José Luis López Velilla, a draftsman “in Indian ink and coated”


Good design is timeless, immortal, eternal. And the same goes for many works of the Aragonese Jose Luis Lopez Velilla (1932-2019), like this blue and white harlequin that has characterized the dyeing of Germans for decades. Its creator was one of those designers who, from the humility of anonymous and daily work, renewed the graphic and advertising language of Spain in the 60s, 70s, 80s… He would have fallen into oblivion if there was not his family donated his archives to the Zaragoza town hall (943 works in all kinds of formats), and its technicians, having cataloged it, now wanted to publicize their work.

Josefina Claveriaspecialist in design and illustration, has been in charge of curating an exhibition to be visited until November 27 at the Palace of Montemuzo.

“He has a huge, huge job, because since he started as a designer, already in the 50s, until the year 2000, he did not stop working a single day of his life”, explains Claveria. With him title of ‘Chinese ink and coated’, the exhibition brings together advertising works, comic strips, brochures, logos, tests and experiments with colors and textures by this “commercial designer” (this is what they were called at the time when they worked, before their work was claimed), which has always looked far beyond our borders.

“He was a man who spent all the money he earned on books. In his library there are works published in France, Italy, Germany, the United States, Japan… allowed him to keep abreast of the latest trends in graphic design internationally and to incorporate into his own works some of the ideas he saw in his pages”.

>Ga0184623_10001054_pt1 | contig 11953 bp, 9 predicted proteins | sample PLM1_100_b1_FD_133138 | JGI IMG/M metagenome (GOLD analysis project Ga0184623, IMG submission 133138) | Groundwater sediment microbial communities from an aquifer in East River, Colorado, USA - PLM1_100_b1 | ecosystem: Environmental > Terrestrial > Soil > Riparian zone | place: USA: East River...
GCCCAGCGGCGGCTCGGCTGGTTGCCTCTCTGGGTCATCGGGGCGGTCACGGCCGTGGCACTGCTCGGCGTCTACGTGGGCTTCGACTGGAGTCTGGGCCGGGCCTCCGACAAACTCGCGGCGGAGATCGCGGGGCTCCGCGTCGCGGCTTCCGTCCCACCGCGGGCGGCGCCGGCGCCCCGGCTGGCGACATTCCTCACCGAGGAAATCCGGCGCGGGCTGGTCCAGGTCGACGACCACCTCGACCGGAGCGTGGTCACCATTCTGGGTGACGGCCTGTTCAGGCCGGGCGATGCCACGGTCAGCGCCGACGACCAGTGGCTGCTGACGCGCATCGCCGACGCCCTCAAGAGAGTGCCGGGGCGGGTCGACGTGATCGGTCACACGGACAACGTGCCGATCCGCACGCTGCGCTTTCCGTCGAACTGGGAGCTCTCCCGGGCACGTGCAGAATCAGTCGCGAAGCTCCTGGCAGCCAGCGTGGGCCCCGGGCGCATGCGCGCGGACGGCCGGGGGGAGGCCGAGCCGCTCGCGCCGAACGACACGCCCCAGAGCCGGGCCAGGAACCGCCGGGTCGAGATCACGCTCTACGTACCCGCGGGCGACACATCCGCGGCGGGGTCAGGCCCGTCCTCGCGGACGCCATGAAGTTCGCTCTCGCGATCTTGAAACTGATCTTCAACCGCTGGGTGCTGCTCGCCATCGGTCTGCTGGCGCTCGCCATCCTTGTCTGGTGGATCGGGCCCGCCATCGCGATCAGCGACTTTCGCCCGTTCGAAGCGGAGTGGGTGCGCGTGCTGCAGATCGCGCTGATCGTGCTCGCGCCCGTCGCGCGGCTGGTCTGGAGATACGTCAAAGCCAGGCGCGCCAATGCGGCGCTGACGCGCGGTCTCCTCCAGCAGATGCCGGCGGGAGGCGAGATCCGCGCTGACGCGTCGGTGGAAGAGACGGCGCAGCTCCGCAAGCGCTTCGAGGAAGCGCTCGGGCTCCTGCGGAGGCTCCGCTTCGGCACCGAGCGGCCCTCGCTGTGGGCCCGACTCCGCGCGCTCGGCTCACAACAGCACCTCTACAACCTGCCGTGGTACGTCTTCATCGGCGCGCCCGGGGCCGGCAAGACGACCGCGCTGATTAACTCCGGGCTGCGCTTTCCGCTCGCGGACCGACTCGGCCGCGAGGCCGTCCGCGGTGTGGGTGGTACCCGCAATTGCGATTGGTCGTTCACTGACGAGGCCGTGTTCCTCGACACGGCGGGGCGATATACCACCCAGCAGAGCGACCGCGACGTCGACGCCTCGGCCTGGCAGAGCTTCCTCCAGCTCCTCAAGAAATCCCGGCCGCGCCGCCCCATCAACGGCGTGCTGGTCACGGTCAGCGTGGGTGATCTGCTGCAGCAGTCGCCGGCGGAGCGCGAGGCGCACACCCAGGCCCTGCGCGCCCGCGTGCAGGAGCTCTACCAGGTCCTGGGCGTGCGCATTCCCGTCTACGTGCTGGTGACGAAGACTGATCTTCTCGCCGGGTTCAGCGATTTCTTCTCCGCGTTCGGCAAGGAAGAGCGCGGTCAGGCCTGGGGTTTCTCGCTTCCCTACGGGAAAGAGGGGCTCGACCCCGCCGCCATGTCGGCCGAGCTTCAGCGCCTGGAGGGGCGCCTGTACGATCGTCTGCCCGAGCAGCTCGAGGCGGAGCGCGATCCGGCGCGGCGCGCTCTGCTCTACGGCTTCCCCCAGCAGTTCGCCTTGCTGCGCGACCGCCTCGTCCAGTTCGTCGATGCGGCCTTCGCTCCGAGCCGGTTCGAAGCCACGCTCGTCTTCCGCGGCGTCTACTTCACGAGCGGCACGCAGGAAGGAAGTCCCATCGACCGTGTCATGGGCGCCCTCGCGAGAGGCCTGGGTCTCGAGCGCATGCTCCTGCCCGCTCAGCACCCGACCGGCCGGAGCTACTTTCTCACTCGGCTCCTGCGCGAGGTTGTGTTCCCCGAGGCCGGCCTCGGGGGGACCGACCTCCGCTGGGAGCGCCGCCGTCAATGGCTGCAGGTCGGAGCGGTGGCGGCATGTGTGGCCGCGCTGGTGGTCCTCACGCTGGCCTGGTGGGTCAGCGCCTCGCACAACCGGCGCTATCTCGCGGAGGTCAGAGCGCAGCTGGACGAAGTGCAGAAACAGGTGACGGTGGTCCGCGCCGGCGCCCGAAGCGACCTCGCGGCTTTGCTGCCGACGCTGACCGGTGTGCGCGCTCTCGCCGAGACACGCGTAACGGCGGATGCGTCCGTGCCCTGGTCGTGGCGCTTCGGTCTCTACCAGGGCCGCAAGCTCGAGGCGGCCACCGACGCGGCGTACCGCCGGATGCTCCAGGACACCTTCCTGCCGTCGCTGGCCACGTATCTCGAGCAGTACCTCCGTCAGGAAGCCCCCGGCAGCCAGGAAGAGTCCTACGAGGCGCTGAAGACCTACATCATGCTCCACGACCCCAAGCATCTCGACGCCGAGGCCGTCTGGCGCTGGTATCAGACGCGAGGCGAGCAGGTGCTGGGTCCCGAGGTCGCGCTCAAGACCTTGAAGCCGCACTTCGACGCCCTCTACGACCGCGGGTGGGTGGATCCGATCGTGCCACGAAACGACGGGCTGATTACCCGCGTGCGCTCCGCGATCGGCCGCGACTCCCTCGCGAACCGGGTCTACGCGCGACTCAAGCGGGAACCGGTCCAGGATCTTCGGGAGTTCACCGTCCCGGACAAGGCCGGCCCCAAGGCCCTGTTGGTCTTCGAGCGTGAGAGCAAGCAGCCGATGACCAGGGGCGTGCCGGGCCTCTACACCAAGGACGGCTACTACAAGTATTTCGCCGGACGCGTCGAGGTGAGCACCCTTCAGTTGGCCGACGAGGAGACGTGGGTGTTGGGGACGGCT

Posters of the Stadium Casablanca, calendars of the Cafés El Criollo, brochures of the Banco Zaragozano, logos such as the PAR and advertisements for Colchones Relax coexist in the exhibition spaces of the Montemuzo Palace with works in which López Velilla left free rein to his creativity: the posters for the Fiestas del Pilar, the Fair of Samples or the Spring Festivals.

“Except in very special cases, these works were not signed. And he, like many other graphic designers of the 50s, 60s and 70s, did not place much importance on his work. humble people, who did not sign their work, who respected and helped their professional colleagues a lot, perhaps more than at present, and which deserve to be brought out of oblivion – stresses Josefina Clavería. López Velilla, like other Aragonese designers of his generation, worked at the same artistic level as other Madrid and Barcelona designers who are today unanimously respected and much better known”.

Clavería refers to the advertising studies of the time, such as Fontán, where López Velilla would coincide with Miguel Navarro Centelles, or Danis.

The Aragonese designer, in the 50s he remained active, moved from pencil, pen and India ink to computer-aided design and CAD programs. Naturally and without fuss, because he felt that his work needed him.

Josefina Clavería also wanted to present to the public works that López Velilla never published, such as her comic strips, or her experiments in search of effects of colors, shapes and textures, investigations that she incorporated into objects such as the invitation to a harp concert by Nicanor Zabaleta. It was only at the very end of his days that López Velilla allowed himself to be convinced by Josefina Clavería that his work was of interest and could be exhibited. He allowed her into his office to catalog what he jealously guarded and signed some of her works. “He was very humble – Clavería remembers -. He painted some oils, although only for his family, and never thought of exhibiting. But, intimately, I think he thought that, in his own thing, he was an artist. The exhibition proves it.

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